Building on the success of this project, the new Engage Study Program is designed for use in a wide variety of religious and non-religious settings to bring the power and tools of nonviolent living to people throughout society.
The Engage Study Program
Engage offers participants an orientation and process for introducing you to the ongoing spiritual journey of the nonviolent life. It recognizes that this journey is life-long. It does not pretend that one “achieves” this in twelve weeks or even twelve years. Pace e Bene regards this training as a modest introduction to some tools and techniques with which to experiment. It offers a vision and toolbox that may be handy in applying grounded nonviolence to the challenges of our lives and to the cry for change and healing in our world.
Guided by four commitments to relationship building, diversity, spiritual practice, and nonviolent action, Engage seeks to support the deep, slow work of becoming more whole human beings. It seeks to do this by:
- Cultivating the integration of the whole person: mind, heart, body, and spirit;
- Connecting personal transformation and social change;
- Offering spiritual grounding for the nonviolent life;
- Exploring the history and practice of active nonviolence;
- Providing concrete skills for putting nonviolent power into practice;
- Creating safe space for transforming personal and social violence;
- Helping people make connections with many different movements for change;
- Encouraging the development of nonviolence support groups to help make a difference in our lives and our world; and
Offering a leadership training program for those interested in facilitating and supporting workshops, retreats, and study groups.
The Structure of the Engage Study Program
This program is designed to be a small-group learning process in personal and social transformation appropriate for a wide range of settings. It can be led by people with a minimum of facilitation experience, not only by those with significant background in leading group process.
The more experienced a facilitator is, the more effective she or he will likely be, and it is for this reason Pace e Bene offers the three-day Engage Facilitation Training. For those who wish to gain more in-depth skill in facilitation, we encourage you to take this training.
At the same time, the curriculum has been organized so that people with little formal facilitation training can carry it out.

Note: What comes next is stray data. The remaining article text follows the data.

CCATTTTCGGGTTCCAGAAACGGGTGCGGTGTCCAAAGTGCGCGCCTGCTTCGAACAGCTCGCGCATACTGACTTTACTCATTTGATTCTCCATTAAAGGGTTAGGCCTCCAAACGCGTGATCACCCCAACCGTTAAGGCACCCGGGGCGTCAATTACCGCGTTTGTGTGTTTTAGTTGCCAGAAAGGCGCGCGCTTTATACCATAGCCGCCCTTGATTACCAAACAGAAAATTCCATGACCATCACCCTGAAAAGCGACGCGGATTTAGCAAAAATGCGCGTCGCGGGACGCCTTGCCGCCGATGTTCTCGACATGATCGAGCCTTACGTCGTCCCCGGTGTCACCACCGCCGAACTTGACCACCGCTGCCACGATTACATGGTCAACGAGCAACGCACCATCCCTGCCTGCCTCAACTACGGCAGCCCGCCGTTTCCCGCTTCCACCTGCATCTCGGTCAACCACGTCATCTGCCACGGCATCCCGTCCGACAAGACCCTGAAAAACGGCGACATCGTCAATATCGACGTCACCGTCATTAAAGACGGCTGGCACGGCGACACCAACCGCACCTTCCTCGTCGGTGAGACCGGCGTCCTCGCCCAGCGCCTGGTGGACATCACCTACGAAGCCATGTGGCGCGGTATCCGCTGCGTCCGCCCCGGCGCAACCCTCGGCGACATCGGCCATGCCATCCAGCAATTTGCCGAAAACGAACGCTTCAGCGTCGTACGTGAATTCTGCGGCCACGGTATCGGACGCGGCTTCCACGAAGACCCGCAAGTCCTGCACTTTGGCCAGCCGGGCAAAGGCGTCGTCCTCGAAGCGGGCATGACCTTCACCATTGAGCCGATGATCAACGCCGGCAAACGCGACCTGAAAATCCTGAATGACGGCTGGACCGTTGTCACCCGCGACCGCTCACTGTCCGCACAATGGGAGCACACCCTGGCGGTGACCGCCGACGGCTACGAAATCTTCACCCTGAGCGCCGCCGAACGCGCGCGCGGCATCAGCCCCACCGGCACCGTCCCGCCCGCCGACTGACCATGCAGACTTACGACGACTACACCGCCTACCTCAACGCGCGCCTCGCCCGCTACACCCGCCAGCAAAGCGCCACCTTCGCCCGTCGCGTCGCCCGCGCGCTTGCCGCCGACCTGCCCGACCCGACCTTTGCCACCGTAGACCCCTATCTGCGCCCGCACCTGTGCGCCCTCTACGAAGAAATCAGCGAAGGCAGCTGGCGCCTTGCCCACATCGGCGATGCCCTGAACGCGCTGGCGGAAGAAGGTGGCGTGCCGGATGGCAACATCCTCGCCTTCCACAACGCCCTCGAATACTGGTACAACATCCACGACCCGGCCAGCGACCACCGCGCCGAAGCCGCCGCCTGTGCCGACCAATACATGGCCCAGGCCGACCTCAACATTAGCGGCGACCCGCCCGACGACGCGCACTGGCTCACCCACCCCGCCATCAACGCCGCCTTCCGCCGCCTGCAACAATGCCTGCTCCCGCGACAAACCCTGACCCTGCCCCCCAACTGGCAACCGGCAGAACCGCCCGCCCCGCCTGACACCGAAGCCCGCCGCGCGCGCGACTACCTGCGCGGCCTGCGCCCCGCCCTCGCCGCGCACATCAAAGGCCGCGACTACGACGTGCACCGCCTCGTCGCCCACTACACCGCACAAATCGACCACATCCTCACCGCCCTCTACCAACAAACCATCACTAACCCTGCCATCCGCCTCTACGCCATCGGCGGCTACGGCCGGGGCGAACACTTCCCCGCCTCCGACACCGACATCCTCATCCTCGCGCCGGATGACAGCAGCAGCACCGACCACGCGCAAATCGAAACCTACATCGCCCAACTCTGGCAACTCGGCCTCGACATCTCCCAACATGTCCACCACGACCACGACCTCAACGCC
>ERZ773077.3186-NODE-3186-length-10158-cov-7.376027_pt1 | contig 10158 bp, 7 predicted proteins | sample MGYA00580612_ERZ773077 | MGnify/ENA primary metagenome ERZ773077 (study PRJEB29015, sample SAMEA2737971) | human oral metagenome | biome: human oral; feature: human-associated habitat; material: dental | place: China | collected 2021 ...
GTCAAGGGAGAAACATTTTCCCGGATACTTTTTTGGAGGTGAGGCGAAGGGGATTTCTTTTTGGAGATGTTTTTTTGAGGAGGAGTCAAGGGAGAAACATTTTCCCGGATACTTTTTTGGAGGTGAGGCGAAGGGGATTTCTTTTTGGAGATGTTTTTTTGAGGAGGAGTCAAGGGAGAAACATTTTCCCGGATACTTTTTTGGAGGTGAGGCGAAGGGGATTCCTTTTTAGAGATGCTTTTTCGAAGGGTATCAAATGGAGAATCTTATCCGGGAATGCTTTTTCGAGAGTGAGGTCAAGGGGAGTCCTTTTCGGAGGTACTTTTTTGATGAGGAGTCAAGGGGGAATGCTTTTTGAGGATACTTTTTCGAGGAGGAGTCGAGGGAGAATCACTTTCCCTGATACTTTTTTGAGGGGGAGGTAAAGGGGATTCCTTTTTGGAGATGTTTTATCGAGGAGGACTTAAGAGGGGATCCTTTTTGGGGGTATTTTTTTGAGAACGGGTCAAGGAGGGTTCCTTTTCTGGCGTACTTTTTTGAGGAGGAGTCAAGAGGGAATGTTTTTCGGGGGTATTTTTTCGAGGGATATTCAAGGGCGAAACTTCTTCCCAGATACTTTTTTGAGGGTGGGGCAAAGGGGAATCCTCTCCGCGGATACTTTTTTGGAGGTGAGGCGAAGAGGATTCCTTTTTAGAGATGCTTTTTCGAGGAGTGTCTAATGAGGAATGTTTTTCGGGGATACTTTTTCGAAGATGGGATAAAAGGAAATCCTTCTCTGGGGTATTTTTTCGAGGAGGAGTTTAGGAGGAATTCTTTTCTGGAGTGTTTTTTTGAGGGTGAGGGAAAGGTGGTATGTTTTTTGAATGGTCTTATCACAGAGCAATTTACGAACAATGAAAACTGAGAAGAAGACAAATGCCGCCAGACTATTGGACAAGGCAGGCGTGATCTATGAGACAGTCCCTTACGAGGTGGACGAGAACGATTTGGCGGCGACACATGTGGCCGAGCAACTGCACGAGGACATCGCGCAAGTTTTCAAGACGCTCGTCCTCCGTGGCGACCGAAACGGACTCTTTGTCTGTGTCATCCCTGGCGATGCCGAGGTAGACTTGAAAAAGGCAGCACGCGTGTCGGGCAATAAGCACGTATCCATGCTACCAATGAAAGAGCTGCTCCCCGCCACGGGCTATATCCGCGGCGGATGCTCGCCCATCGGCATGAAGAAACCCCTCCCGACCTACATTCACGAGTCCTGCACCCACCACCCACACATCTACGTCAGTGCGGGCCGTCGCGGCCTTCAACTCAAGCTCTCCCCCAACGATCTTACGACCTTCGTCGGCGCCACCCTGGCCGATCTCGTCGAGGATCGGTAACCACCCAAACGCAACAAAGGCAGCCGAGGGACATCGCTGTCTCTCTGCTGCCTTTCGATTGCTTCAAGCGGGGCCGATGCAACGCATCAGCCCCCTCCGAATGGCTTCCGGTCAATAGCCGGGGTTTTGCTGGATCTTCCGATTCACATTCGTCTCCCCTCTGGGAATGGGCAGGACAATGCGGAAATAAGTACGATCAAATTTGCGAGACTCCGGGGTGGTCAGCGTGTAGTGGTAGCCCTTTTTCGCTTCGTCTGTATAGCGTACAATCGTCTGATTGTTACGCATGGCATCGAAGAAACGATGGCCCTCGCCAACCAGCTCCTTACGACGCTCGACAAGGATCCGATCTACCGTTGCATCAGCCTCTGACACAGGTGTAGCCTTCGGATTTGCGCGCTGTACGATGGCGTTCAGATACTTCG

The Study Program is composed of twelve 2.5-hour small-group sessions.
- Part I (Sessions 1-5) familiarizes the participants with how violence and nonviolence work.
- Part II (Sessions 6-8) explores nonviolent responses to structural violence.
- Finally, Part III (Sessions 9-12) guides participants through the process of developing and carrying out nonviolent action.
Each session uses a multiplicity of learning styles and methods to explore nonviolence: story telling; role-plays; small and large group discussions; creative imagination exercises; journaling; and action. A “Wall of Learning and Growing” is put up each session for participants to write or draw whatever insights or awareness they are having; this will indicate the cumulative learning going on through the process. At the end of each session in this book, several blank pages are provided for participants to write about the process, their actions, and their reflections on the readings.
A Word About This Book
The Engage Study Program represents a substantially revised and expanded version of the From Violence to Wholeness curriculum that Pace e Bene Nonviolence Service first published in 1996. It reflects the feedback that we have received after leading hundreds of workshops based on this material and after hearing from many people who have used this book in study programs, classes, and trainings.
More significantly, the current book has been broadened to be useful and accessible to people from all walks of life. The original format, emerging as it did from a Franciscan nonviolence project, had been designed primarily as an exploration of Christian nonviolence for people in churches and faith-based organizations. The response in the intervening years has been very robust from many churches and denominations, and we are passionately committed to continuing strong and vital nonviolence education programming in many religious settings.